Understanding Hereditary Angioedema
Hereditary Angioedema (HAE) is a rare genetic condition. People with HAE either have a low level of an important protein (C1-INH) in their blood or this C1-INH protein does not function appropriately. These forms of hereditary angioedema are different than allergic angioedema. Allergic angioedema is skin reaction commonly associated with urticara (hives). Hereditary angioedema is a potentially life-threatening disorder caused by a genetic defect.
HAE Symptoms and Diagnosis
The term “edema” means swelling. Hereditary angioedema causes painful episodes of swelling, typically in the face, hands, feet, or genitals. Dangerous swelling can also occur in the airways of the lungs or the intestinal walls. These symptoms can move from one place to another during the same episode.
Most episodes or attacks are difficult to predict, and triggers vary from person to person. These triggers may include anxiety, surgery, dental procedures, medications and illnesses such as colds and flu.
Many people have early warning signs of a HAE attack. For instance, extreme fatigue, a tingling of the skin, a hoarse voice or sudden mood changes may signal an oncoming episode.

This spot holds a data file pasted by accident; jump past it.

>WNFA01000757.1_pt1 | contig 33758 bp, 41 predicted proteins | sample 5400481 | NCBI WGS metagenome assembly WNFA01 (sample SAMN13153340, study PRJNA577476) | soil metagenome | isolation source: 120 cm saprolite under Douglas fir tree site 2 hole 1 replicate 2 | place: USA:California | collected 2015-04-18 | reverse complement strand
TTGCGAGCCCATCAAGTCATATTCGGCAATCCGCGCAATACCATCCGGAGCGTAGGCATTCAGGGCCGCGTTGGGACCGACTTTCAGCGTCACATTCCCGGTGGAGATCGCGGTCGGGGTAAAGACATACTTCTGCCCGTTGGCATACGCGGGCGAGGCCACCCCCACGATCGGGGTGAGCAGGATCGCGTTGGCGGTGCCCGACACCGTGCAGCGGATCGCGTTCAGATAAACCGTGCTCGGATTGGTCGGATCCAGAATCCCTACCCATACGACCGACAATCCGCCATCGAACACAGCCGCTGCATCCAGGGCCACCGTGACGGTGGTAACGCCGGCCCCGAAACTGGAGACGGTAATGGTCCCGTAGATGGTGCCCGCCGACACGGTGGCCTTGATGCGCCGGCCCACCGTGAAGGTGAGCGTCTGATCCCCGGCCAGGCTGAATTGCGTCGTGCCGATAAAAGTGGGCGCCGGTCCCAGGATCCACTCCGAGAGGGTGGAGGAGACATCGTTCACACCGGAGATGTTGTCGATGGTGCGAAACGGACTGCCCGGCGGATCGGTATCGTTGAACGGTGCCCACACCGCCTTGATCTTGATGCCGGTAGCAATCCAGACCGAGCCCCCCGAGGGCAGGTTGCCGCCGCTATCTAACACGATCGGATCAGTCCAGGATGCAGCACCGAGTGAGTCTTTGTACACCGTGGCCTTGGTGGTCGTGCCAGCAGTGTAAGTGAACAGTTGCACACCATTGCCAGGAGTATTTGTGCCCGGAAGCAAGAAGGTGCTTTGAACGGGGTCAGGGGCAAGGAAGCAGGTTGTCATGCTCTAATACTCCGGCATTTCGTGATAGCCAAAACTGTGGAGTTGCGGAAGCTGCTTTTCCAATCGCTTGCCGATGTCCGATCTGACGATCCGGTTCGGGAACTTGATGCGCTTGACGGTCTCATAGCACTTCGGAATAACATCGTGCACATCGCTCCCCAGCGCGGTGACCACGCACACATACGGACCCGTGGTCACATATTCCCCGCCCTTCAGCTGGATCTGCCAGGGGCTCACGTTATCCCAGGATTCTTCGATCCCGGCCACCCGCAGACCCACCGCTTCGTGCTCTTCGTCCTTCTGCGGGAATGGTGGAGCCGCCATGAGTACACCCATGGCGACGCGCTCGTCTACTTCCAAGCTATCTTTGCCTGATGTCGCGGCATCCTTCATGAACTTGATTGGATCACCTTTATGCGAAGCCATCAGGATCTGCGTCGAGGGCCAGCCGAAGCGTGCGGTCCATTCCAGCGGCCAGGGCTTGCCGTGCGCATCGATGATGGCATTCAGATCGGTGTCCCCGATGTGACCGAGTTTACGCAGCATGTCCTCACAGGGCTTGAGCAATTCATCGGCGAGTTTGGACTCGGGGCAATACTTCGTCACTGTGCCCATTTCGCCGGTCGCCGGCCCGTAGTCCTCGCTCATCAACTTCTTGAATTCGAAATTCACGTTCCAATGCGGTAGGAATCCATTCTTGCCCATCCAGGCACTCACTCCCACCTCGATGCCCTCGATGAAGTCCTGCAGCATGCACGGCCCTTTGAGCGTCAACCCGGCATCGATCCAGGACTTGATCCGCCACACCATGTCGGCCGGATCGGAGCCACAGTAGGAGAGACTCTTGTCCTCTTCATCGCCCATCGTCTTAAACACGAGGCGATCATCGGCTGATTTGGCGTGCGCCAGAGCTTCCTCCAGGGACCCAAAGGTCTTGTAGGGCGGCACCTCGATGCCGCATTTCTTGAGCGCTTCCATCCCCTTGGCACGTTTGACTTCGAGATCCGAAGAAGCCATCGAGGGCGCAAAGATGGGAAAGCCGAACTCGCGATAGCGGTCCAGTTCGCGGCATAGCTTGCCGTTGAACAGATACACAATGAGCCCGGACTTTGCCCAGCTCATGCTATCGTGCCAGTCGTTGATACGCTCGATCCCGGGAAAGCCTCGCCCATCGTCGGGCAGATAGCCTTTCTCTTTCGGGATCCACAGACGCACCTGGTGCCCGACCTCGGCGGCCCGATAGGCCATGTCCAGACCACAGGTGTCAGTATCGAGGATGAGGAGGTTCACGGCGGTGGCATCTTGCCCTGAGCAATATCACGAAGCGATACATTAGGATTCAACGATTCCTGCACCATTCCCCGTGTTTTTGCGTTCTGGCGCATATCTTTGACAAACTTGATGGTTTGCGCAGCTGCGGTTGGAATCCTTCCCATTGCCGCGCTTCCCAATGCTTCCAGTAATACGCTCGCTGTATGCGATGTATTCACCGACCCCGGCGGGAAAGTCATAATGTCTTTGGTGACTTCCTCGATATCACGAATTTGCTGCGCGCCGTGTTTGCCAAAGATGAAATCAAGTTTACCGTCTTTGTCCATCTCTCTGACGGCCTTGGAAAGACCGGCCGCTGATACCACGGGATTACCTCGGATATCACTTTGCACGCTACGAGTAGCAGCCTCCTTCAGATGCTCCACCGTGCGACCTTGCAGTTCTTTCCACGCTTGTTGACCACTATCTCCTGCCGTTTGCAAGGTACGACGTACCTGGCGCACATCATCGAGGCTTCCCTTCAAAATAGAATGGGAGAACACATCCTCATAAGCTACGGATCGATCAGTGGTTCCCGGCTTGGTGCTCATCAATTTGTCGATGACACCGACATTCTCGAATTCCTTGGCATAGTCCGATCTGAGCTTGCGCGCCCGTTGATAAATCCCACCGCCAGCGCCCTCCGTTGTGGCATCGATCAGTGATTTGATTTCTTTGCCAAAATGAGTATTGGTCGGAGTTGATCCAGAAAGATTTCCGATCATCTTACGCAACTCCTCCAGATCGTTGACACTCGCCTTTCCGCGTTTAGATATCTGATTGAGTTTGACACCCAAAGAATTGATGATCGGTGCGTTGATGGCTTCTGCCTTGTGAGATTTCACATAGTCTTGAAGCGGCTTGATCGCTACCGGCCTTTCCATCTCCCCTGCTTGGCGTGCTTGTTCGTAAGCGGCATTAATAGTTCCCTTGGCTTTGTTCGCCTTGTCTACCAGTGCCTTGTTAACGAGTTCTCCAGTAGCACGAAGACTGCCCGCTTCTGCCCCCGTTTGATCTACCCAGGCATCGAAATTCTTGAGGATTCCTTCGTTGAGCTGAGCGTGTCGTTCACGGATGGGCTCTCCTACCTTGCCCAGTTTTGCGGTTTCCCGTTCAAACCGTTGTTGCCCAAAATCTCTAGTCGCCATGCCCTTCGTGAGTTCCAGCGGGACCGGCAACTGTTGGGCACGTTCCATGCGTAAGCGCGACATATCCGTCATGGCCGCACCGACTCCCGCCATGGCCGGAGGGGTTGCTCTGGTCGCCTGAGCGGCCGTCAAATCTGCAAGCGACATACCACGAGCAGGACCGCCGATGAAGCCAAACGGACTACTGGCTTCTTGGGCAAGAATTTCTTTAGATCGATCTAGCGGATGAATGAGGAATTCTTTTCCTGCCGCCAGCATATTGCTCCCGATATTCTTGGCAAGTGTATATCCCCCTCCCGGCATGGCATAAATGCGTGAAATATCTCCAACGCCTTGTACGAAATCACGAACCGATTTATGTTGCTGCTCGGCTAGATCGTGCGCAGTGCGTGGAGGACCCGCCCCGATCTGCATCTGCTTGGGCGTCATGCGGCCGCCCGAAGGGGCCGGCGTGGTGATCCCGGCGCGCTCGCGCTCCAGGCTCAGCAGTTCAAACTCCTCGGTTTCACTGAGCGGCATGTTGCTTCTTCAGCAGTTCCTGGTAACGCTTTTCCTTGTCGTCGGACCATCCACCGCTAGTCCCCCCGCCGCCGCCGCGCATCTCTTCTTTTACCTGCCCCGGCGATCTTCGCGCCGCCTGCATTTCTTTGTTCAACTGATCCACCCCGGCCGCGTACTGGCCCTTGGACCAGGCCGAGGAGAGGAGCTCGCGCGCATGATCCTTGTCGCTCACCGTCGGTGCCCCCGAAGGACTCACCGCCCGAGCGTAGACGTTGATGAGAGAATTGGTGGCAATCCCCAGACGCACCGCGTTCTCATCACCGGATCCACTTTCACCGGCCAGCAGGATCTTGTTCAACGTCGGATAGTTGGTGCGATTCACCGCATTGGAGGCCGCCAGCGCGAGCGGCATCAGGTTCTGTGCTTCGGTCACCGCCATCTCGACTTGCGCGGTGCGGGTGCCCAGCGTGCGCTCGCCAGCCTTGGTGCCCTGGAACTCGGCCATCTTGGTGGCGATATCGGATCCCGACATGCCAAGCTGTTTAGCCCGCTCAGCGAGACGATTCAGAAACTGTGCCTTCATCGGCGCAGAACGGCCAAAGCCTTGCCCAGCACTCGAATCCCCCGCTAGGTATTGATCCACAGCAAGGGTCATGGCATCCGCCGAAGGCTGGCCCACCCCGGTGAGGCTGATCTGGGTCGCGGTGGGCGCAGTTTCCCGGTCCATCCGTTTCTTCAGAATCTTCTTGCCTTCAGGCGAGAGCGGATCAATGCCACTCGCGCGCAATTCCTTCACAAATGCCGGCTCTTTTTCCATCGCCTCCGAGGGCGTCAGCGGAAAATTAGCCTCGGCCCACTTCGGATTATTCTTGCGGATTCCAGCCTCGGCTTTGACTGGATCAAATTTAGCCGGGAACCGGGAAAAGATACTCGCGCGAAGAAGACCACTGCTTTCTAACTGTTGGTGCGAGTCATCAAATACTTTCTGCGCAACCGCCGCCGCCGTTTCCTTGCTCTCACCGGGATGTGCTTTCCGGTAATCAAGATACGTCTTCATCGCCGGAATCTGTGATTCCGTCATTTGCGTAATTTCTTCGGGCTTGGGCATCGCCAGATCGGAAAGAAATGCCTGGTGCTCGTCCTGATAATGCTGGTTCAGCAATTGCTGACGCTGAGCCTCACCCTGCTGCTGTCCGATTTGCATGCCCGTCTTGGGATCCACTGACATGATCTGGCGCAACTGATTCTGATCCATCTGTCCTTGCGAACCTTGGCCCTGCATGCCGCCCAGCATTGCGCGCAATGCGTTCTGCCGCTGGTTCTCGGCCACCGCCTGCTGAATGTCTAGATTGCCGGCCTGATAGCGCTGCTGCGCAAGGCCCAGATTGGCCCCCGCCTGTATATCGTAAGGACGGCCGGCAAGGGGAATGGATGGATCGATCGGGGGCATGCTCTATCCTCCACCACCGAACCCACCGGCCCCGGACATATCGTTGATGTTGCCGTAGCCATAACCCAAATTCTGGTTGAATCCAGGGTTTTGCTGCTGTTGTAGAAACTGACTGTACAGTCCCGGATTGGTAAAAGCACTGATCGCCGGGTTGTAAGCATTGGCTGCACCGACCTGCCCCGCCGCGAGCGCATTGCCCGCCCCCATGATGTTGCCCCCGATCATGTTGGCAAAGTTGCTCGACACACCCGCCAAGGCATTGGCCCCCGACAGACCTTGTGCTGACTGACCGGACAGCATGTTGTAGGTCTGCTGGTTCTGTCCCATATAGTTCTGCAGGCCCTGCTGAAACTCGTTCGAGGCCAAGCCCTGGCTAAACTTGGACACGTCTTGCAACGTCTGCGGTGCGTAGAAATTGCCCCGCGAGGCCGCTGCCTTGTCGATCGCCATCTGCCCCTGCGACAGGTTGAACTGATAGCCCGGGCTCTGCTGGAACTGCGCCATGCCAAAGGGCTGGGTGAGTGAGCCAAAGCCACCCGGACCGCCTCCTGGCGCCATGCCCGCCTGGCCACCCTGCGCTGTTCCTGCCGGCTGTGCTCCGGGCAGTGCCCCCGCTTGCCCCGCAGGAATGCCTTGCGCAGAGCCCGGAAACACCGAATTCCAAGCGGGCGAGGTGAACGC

Accurately diagnosing HAE can be difficult. Because the disease is rare, physicians often first rule out more common conditions with similar symptoms. In addition to a physical examination and medical history, HAE is diagnosed by measuring the level and function of C1-INH in the blood.
Living with HAE
Great strides have been made within the last decade to help manage this life-long condition. Your doctor may prescribe a medication to prevent attacks. There are also medications for treating HAE attacks. In addition to medications, the best approach to managing the disease is to be aware of your early warning signs and triggers that can provoke an attack. Recording information in a diary or journal will help you and your doctor develop a personalized management plan to empower you to lead a full life.
Learn more about skin allergies.
This article has been reviewed by Andrew Moore, MD, FAAAAI